Lighting is a very complex topic in computer graphics.
What really matter is, of course, the object illumination, emulating the real world lighting or the effect we are targeting. The lighting environment could be composed by many sources in order to approximate the real effect we are trying to achieve.
OpenGL lighting implementation are dynamic lights, which are light point abstraction which allow to "light" (that is, give a color) to rendered vertices (which are used for render triangles). ...the vertex is illuminated, get color contribution for each light.
As you mentioned, the rendering process take more time more lights we has enabled. To minimize this, you have different possibilities.
- Light culling (exclude lights which contribution is to little to change the color), and this is determined using light properties (distance, cone, attenuation, point of view and obstructing objects).
- Static lighting, which uses textures to emulate lighting on objects which never moves.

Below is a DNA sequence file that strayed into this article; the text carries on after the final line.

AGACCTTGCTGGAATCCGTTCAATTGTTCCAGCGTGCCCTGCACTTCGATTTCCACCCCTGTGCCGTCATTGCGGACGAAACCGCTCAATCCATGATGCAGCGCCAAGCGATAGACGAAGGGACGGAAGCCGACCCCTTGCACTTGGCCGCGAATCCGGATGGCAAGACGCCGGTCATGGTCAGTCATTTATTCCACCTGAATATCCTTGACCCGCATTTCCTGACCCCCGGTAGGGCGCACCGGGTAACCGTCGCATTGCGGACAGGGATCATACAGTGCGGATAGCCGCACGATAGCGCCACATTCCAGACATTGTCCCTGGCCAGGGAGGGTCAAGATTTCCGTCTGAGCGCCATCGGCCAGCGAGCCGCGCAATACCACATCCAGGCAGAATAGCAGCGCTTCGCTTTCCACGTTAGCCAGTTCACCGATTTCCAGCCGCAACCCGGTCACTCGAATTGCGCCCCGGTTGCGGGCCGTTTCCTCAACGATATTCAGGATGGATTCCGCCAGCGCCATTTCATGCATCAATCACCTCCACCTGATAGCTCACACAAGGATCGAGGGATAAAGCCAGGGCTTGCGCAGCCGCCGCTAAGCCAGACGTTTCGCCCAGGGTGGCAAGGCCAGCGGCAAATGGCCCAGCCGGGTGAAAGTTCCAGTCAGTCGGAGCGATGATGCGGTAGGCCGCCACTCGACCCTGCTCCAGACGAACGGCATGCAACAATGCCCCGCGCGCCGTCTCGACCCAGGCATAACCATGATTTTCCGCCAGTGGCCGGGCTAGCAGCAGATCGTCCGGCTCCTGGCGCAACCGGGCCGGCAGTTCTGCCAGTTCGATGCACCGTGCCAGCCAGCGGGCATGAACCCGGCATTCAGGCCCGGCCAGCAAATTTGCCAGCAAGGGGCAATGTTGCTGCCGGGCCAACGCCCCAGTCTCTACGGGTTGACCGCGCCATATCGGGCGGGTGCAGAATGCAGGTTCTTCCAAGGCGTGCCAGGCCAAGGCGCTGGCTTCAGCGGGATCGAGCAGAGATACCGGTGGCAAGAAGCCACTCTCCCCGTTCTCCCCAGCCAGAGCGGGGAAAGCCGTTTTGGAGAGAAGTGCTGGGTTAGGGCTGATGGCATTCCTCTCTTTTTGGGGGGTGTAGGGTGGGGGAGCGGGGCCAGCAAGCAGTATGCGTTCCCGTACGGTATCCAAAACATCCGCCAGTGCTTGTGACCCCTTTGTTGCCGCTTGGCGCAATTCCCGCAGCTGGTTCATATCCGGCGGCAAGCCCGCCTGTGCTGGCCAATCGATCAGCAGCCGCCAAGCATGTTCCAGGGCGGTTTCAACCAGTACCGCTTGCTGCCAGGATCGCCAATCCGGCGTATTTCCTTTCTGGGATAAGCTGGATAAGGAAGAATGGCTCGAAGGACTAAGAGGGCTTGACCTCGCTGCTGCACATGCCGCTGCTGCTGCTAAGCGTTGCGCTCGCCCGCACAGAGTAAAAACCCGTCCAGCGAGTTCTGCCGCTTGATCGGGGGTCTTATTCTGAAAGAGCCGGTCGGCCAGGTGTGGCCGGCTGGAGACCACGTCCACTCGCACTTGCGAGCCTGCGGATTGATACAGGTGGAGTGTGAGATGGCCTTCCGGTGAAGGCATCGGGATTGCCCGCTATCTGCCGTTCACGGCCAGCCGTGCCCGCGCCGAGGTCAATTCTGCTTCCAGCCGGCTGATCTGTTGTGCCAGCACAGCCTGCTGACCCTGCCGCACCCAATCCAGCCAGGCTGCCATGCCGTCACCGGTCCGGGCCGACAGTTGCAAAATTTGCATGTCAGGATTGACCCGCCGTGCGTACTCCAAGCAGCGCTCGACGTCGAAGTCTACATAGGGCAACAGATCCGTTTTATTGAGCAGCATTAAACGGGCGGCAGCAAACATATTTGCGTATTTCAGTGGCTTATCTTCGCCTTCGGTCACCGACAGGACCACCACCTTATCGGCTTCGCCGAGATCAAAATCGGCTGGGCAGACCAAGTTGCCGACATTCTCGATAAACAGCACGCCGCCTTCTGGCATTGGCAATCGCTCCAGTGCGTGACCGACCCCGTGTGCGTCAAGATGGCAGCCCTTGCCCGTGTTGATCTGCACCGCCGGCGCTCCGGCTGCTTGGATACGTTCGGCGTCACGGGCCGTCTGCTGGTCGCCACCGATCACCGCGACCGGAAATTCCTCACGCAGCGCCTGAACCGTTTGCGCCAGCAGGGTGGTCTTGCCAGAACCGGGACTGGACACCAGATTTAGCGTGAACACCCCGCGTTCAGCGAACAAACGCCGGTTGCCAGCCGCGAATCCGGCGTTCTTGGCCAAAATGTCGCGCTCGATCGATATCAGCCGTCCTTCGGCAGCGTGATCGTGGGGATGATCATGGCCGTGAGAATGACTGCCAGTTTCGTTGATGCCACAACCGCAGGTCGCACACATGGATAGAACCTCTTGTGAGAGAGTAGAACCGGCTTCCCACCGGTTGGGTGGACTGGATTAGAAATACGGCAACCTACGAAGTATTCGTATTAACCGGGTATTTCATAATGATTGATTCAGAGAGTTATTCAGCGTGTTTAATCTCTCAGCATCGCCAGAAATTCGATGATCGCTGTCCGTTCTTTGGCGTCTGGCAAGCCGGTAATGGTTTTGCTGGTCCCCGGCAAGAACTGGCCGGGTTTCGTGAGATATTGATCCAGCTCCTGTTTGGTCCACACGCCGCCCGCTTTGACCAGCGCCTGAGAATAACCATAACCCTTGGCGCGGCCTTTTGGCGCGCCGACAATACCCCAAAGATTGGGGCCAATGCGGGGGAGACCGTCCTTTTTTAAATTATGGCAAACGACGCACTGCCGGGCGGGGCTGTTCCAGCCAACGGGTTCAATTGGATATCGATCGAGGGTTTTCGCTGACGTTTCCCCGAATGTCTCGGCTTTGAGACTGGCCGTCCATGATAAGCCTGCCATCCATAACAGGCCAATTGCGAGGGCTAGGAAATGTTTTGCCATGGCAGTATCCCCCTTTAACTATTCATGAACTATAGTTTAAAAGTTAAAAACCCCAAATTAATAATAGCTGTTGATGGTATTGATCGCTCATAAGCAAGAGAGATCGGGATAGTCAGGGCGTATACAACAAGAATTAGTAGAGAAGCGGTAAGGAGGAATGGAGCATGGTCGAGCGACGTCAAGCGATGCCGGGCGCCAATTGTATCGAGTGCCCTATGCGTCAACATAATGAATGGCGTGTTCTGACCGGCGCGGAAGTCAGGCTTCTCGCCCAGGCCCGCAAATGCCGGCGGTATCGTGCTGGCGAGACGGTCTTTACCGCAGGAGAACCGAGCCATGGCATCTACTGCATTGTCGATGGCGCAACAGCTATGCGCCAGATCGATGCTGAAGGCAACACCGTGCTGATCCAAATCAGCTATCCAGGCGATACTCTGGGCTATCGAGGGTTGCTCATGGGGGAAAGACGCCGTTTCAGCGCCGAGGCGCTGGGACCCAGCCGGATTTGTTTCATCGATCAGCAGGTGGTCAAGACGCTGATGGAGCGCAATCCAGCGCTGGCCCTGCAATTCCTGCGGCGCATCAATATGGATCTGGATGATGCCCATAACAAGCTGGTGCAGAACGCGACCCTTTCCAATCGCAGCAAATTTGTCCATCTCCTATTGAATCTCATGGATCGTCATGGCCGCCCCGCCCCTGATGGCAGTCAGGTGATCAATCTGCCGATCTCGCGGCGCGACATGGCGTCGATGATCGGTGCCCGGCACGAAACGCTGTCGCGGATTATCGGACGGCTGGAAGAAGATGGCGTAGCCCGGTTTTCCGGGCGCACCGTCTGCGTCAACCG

OpenGL fixed lighting contributes to vertex color, which is interpolated with other vertex colors in order to rasterize the triangle. In the case the geometry is composed by few triangles, you cannot see any light cone inside the each triangle, because its fragment's color are the result of the interpolation of three colors (the three vertices).
To achieve a more precise lighting, the software shall determine each fragment (pixel) color (pixel lighting) in the same way a vertex is colored by lights, but as you can understand, there could be more pixels than vertices.
An approach is to compute (using shaders or an OpenGL extension) the light's contribution for each pixel of the geometry during the rasterization phase, or determine the pixel color using deferred lighting.
Deferred lighting uses multiple textures (corresponding to the viewport) to store lights parameters for each displayed pixel. In this way you execute light computation after the image is produced, determining pixel light contribution once for each pixel, instead of once for each geometry pixel.